Infectious complications – remain among the most significant causes of morbidity and mortality in patients undergoing liver transplantation. The incidence of cytomegalic (CMV) infection and disease in liver transplant recipients range from 23% to 100% and from 18% to 70% respectively. Clinical signs are usually mild, consisting of viremia, fever, leukopenia, thrombocytopenia, atypical lymphocytosis, and malaise. In more serious cases, patients may develop hepatitis and pneumonitis. Although aciclovir is established for prophylaxis, many centers now use ganciclovir which has greater in vitro activity against CMV. In randomized multicenter study prophylaxis of CMV infection in liver-transplant patients with 14 days of intravenous ganciclovir followed by high-dosage oral aciclovir is more effective than high-dosage oral aciclovir alone at reducing CMV infection and disease, even for CMV-negative recipients of CMV-positive grafts. The Oral Ganciclovir International Transplantation Study Group revealed in a randomized multicenter placebo-controlled trial that oral ganciclovir is a safe and effective method for the prevention of CMV disease after orthotopic liver transplantation ().

Epstein-Barr virus (EBV) infection in transplant recipients can lead to lymphomas termed posttransplantation lymphoproliferative disorders (PTLD) in 3% to 10% of solid organ transplant recipients with resultant mortality of up to 70%. Most PTLD are malignancies of B lymphocytes and are linked to EBV infection, but the rare T lymphocyte PTLD has been inconsistently linked to EBV infection. Several treatments are currently used but multicenter studies are needed with regard to therapeutic strategy. Protocols utilizing preemptive intravenous ganciclovir in high-risk recipients (i.e., the donor (D)+, the recipient (R)-), combined with serial monitoring of peripheral blood for EBV by polymerase chain reaction (PCR) have decreased the overall incidence of PTLD from 10% to 5% in children receiving primary tacrolimus therapy after LTx ().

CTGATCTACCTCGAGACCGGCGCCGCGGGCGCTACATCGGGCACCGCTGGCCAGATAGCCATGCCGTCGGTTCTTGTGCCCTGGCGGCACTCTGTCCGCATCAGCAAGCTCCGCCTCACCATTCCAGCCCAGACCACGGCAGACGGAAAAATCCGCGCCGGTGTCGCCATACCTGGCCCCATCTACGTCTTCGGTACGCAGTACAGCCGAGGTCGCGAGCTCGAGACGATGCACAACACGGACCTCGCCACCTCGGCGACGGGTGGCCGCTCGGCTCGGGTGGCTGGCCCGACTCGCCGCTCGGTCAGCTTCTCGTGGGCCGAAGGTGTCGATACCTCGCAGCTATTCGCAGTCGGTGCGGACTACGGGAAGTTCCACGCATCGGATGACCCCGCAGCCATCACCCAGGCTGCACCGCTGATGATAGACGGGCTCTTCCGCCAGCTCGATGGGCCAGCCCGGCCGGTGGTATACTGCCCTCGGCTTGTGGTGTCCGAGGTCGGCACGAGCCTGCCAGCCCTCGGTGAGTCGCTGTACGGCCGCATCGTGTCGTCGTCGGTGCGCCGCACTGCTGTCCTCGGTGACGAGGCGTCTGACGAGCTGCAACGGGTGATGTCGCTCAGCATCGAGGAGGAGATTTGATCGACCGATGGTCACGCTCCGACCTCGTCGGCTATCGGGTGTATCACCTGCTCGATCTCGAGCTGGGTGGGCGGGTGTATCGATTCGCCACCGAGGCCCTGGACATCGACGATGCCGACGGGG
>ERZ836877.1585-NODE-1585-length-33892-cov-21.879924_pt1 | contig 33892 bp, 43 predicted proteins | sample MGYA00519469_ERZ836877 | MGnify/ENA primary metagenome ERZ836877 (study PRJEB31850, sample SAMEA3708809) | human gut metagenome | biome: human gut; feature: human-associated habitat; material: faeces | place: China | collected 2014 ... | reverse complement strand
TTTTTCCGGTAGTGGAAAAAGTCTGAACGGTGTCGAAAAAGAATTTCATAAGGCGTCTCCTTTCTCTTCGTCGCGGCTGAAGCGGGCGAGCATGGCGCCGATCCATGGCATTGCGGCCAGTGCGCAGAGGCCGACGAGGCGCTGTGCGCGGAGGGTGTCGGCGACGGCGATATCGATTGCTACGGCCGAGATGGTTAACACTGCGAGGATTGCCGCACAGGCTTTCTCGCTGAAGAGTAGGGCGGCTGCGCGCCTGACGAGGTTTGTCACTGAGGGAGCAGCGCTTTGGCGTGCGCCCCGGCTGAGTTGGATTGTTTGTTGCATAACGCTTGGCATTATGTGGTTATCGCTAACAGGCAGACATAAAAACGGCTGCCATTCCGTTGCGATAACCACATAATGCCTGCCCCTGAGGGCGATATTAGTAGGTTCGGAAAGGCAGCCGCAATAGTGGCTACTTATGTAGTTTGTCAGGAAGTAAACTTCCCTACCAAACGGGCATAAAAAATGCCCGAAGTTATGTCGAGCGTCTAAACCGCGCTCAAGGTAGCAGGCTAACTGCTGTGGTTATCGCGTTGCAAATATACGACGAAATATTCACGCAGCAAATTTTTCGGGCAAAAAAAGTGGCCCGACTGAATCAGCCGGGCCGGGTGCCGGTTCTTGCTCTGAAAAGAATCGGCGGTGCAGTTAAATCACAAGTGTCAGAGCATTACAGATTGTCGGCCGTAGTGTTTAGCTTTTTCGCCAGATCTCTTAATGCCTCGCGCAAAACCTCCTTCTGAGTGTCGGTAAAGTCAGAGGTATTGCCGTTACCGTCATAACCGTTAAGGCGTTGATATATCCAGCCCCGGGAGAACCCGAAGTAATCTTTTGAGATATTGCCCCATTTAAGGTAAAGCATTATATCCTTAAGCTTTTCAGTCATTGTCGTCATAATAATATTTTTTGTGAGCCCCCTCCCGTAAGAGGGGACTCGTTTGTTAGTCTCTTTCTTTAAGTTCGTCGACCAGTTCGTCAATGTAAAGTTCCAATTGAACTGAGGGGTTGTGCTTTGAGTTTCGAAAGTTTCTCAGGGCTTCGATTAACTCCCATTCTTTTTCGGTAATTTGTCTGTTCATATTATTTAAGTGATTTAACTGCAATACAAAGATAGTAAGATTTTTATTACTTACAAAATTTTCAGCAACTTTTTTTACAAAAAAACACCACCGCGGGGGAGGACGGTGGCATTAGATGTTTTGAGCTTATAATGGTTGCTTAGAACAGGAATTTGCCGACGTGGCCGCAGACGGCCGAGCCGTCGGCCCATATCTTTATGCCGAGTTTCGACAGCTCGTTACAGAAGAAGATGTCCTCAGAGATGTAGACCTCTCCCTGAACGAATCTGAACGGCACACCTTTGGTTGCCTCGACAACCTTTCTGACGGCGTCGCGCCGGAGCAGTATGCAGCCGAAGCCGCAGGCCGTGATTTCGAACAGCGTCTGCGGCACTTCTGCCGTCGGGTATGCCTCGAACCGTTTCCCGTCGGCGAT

Trimethoprim-sulfamethoxazole is used in transplant recipients in an effort to prevent Pneumocystis carinii cases of pneumonia, Nystatin is used to prevent and treat oropharyngeal candidiasis.

Late complications

In adults, 15% to 40% of liver transplant recipients have elevated serum cholesterol levels, and approximately 40% have hypertriglyceridemia. Obesity is a common though poorly studied problem in liver transplant recipients. Long-term immunosuppression with corticosteroids, CyA, and tacrolimus result in new-onset of postoperative diabetes in 10% to 15% of liver transplant recipients. With improved survival of liver transplant recipients, chronic renal failure has become an important cause of morbidity.

Most liver diseases for which LTx is performed may recur. 8.7% PBC recurrence has been identified in a large series of patients with a long-term follow-up, without affecting patient survival rate. Patients undergoing LTx for autoimmune hepatitis have an excellent survival rate although the severe primary disease may recur. A large retrospective multicenter study revealed that the estimated risk of recurrence of autoimmune hepatitis in the graft increased over time: 8% over the first year and 68% five years after transplantation. Patient and graft survival does not appear to have decreased.